Women in Poverty
This year marks the 20th anniversary of the Beijing Declaration and Platform for Action, hailed as the most progressive blueprint ever for advancing women’s rights. Held in Beijing in September 1995, the conference was attended by government representatives from 189 countries with a parallel forum held by activists, whose commitment to genuine gender equality and the empowerment of women was at the forefront. The gathering concluded with a comprehensive framework for action that highlighted 12 critical areas of concern that included the political rights, human rights, economic conditions and the health of women.
Twenty years after its creation, women around the world are still facing oppression and continued violence on political, economic and social levels. In the Philippines, women continue to suffer from poverty and lack of social services in urban areas as the government parades its conditional cash transfer program that does little or nothing to improve the lives of women and their families. In Sri Lanka, women agricultural workers and farmers face political repression and state-sponsored violence as foreign corporations and land-grabbing companies are prioritized. Women workers in Bangladesh and Cambodia are given the most minimum of wages which can barely feed their families, working 12 to 14 hours a days to produce high-end products that feed the Western consumerist culture.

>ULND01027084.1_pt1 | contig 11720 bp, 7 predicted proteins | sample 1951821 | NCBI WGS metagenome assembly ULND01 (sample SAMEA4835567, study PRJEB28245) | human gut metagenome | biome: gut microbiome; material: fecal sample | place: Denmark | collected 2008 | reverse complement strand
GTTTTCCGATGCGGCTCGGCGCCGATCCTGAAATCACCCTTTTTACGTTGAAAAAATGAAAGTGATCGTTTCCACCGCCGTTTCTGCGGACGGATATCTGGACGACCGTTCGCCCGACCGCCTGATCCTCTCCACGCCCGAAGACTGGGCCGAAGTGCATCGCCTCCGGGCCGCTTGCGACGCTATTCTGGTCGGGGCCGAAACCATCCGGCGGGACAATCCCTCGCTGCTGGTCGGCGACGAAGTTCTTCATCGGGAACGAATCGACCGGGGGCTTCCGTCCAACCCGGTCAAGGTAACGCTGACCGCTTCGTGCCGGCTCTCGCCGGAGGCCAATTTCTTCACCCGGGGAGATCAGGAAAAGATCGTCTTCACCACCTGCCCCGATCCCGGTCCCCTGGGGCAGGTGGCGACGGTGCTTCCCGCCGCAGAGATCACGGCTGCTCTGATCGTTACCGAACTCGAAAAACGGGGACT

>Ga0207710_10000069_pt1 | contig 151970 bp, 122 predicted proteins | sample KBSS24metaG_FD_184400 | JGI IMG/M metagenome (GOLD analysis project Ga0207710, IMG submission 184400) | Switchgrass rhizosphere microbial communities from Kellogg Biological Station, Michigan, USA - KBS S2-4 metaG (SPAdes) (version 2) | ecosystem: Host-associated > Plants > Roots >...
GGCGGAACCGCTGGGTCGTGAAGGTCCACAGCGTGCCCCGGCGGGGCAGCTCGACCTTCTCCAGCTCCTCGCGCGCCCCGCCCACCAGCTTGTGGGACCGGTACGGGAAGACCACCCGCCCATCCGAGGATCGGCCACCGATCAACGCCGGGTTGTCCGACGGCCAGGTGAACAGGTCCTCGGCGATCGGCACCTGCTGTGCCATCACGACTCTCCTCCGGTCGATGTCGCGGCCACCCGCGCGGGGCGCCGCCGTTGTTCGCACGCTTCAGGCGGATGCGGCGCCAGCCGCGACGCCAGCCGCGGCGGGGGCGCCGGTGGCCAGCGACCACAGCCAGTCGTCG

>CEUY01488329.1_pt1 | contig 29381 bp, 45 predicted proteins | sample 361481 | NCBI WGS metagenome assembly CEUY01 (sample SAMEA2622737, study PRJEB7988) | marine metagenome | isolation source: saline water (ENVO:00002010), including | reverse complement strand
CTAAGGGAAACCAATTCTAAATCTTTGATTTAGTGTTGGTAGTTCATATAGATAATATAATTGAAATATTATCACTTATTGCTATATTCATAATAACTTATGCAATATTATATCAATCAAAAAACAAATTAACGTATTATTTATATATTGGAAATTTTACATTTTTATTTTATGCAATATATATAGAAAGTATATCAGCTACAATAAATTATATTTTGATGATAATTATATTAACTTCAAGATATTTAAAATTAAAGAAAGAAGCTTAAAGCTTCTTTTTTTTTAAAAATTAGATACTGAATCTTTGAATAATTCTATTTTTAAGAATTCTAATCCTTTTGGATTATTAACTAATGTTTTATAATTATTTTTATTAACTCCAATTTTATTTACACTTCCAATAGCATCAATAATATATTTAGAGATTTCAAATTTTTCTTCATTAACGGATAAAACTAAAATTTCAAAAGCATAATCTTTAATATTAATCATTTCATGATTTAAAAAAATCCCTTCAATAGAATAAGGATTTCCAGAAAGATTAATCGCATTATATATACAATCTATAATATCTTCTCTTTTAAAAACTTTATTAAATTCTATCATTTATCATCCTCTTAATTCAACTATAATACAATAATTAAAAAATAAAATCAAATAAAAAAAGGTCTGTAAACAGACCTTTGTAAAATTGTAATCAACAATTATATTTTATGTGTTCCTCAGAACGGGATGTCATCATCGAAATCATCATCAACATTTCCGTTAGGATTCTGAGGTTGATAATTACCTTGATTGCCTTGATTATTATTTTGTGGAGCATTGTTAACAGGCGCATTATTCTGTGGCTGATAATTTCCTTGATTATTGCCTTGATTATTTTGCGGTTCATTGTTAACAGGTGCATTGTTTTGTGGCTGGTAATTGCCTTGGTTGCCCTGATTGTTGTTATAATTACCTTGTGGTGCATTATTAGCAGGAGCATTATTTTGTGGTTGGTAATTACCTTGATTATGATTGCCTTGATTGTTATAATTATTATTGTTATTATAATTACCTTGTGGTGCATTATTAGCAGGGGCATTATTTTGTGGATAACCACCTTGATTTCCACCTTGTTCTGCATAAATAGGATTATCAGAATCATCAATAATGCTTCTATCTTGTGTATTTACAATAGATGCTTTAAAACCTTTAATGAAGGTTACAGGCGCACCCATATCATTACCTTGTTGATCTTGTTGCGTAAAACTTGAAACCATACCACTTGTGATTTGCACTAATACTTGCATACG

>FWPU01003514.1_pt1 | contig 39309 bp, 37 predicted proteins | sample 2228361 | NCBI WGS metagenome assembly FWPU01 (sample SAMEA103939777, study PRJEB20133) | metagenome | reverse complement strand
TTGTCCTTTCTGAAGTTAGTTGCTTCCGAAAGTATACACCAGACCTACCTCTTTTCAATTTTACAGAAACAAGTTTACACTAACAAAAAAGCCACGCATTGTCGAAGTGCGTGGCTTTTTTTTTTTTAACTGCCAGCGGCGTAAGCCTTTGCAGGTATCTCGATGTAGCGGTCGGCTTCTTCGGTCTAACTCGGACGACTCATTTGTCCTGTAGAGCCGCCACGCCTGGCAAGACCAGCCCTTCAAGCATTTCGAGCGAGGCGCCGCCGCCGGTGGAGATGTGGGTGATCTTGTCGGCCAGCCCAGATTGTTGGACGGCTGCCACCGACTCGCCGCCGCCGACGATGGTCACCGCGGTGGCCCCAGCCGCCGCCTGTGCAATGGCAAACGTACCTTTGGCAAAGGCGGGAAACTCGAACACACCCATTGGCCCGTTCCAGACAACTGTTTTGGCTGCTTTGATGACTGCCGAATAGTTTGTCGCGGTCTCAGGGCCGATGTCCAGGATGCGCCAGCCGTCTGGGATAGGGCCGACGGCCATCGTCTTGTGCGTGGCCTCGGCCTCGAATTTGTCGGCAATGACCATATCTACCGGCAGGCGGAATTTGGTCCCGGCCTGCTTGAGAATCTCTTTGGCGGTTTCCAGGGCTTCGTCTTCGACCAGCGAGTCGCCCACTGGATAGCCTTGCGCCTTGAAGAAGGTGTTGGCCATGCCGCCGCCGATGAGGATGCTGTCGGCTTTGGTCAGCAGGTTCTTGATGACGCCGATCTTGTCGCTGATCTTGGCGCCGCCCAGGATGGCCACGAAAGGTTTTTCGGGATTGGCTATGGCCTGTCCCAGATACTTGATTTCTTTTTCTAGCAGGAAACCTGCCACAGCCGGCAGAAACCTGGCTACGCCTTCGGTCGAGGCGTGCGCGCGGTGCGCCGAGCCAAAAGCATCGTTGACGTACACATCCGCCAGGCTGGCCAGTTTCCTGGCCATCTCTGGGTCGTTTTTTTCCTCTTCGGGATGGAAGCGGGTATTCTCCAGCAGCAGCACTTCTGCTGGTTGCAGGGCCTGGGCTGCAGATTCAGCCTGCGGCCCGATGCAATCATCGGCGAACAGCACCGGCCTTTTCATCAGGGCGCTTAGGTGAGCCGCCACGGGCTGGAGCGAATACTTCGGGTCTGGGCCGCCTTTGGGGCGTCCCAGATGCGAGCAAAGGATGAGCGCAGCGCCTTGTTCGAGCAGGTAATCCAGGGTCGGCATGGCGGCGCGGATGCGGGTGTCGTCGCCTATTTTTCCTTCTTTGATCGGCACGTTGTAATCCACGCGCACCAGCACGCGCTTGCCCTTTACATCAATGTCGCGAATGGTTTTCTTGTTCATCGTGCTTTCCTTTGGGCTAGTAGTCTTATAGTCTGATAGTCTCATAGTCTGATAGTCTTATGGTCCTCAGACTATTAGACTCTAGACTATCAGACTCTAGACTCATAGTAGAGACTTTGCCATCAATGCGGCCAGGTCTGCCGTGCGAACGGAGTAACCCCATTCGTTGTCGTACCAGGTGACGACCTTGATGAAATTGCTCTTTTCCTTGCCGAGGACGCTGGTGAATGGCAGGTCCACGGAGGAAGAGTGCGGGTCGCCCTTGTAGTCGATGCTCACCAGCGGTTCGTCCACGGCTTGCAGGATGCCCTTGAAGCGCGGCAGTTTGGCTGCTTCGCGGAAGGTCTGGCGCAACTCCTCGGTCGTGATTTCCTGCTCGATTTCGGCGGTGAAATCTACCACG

Millions of women are still forced to migrate from their home countries in search of jobs and livelihood only to find themselves part of a cheap mobile labor force, preyed on by intermediaries making millions on their backs, Far from being a « tool for development » as international institutions claim, this outflow continues ever stronger generation after generation
While the Beijing platform provides a blueprint for change and the empowerment of women, little progress has been made in two decades as neoliberal policies around the world are put in place for capitalistic gains and profit for the ruling 1%. Time and time again, it is evident that U.S. imperialism has impeded efforts of change and the empowerment of women by encroaching and maintaining puppet regimes in different countries, through its economic policies, political maneuvering and military involvement.
This March 8th, member organization of IWA will focus on the alliance’s central campaign in the coming year, “Women for Equality, Peace and Rights: Resisting Militarization, Fascism and War.” We will organize our communities world-wide and mobilize on International Working Women’s Day to show our dissent and resistance against mounting militarization at the level of cities, nations and globally. Our organizations and their allies shall also highlight that military dominance is one side of imperialist tactics that clear the way for political economic rule by way of neoliberal policies such as the TPPA.